Author(s): Colder CR, Lochman JE, Wells KC
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Abstract Parenting practices have been previously linked to childhood symptomatology. However, little consideration has been given to the potential effect of individual differences within the child on this relation. The current study assessed the moderating effects of children's activity level and fear on relations between parenting practices and childhood aggression and depressive symptoms using a sample of 64 fourth-, and fifth-grade boys. The findings showed that poorly monitored active boys and fearful boys who were exposed to harsh discipline exhibited high levels of aggression. Boys characterized by high fear who were exposed to harsh discipline or whose parents were extremely overinvolved showed elevated levels of depressive symptoms. These findings suggest that integrating children's individual differences with parenting models enhances our understanding of the etiology of childhood symptomatology. The intervention implications of such an integration are discussed.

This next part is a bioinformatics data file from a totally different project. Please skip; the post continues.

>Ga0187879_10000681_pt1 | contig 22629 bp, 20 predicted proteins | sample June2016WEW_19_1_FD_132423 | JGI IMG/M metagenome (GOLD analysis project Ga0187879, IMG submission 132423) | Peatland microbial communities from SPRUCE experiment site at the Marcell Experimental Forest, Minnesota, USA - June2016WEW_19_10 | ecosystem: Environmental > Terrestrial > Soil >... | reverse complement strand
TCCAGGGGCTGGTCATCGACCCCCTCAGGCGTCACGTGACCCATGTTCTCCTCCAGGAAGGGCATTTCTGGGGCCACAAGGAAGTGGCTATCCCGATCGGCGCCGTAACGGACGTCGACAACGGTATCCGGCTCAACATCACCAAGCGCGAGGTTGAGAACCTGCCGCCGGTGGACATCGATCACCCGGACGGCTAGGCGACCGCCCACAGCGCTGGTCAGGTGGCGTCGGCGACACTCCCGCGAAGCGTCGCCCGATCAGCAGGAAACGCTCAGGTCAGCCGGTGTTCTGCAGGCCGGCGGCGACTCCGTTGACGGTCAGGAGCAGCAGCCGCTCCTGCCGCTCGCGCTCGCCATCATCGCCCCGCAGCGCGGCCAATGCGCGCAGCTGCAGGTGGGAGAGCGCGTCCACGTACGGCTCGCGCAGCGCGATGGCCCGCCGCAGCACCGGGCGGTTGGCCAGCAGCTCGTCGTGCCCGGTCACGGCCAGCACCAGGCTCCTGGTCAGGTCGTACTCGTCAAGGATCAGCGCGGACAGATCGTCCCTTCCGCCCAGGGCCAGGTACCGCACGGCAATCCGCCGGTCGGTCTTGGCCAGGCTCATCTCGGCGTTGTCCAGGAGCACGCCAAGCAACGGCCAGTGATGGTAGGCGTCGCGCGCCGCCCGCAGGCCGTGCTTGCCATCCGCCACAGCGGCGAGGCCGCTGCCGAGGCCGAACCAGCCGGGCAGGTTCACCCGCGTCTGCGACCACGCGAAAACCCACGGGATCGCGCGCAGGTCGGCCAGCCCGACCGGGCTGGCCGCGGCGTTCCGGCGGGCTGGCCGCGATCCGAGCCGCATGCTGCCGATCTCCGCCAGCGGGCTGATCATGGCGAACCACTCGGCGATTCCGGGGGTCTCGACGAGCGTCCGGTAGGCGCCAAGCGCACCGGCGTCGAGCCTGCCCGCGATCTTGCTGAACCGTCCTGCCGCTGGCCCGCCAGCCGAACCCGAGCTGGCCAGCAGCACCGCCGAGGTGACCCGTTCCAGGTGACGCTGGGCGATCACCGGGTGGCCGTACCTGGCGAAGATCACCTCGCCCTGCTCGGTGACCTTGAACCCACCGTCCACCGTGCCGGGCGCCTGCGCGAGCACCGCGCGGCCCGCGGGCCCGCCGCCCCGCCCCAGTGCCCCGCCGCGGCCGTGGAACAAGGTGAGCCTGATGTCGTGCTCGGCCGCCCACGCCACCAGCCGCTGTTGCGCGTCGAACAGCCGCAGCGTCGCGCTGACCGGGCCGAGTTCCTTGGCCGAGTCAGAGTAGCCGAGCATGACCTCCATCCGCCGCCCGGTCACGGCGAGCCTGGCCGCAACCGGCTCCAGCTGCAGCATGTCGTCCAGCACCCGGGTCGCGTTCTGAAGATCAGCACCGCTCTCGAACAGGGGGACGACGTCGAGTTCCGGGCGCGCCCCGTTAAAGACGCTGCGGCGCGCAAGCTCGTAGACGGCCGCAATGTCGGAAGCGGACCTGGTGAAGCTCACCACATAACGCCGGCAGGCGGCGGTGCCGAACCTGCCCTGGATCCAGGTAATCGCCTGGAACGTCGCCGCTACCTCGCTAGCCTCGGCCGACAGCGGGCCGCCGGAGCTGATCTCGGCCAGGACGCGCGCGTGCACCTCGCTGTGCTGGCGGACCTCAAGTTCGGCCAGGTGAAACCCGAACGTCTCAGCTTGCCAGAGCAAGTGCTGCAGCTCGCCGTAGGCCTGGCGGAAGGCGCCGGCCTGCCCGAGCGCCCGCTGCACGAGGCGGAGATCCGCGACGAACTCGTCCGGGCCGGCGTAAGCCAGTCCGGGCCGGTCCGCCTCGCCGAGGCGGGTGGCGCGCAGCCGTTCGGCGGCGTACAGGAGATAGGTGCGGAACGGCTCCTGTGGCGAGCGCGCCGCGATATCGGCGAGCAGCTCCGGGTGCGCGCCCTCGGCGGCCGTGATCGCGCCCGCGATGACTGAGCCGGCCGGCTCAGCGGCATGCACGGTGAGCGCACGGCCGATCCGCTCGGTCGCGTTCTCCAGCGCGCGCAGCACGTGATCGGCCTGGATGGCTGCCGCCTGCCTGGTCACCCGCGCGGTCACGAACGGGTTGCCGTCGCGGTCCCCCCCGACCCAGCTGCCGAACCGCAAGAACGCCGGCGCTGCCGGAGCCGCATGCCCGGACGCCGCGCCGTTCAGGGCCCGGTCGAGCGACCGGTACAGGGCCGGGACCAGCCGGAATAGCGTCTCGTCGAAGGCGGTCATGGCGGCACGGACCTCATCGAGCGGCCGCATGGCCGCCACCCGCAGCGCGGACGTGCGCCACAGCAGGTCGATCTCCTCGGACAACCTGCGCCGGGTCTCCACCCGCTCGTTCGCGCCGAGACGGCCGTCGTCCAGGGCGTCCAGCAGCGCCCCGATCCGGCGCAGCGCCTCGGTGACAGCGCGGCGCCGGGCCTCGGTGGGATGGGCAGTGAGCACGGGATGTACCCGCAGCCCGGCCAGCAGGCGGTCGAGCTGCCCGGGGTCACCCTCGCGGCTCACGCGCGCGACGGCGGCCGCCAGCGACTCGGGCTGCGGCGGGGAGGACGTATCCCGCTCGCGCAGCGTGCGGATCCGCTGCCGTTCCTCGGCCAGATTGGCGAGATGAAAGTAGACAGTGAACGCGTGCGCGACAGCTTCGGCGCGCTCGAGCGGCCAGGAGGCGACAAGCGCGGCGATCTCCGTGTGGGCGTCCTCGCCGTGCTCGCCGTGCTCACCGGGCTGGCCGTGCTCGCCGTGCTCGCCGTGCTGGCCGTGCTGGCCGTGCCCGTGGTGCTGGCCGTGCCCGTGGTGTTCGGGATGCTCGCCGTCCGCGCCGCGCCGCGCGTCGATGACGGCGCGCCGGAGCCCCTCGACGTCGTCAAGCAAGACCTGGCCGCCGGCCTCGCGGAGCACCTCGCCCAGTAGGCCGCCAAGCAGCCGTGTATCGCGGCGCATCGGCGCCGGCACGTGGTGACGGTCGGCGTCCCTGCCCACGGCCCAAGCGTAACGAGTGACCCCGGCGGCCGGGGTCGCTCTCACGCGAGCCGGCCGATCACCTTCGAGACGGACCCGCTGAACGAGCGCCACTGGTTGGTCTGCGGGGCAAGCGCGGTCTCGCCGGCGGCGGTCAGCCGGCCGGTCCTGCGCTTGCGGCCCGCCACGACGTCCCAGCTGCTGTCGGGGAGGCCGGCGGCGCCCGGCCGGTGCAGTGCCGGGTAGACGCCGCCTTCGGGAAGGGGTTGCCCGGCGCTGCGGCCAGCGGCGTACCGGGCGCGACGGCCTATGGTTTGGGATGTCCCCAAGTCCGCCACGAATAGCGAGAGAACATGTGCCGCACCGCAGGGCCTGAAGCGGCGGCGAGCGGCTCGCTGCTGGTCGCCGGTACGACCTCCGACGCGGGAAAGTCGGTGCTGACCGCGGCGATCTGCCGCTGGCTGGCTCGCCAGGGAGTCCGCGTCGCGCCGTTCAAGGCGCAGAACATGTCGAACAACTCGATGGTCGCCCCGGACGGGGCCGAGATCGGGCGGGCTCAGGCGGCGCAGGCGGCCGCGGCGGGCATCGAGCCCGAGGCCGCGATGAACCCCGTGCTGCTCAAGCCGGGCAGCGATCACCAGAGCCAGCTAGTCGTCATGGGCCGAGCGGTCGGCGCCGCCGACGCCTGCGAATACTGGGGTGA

This article was published in J Abnorm Child Psychol
and referenced in Journal of Psychology & Psychotherapy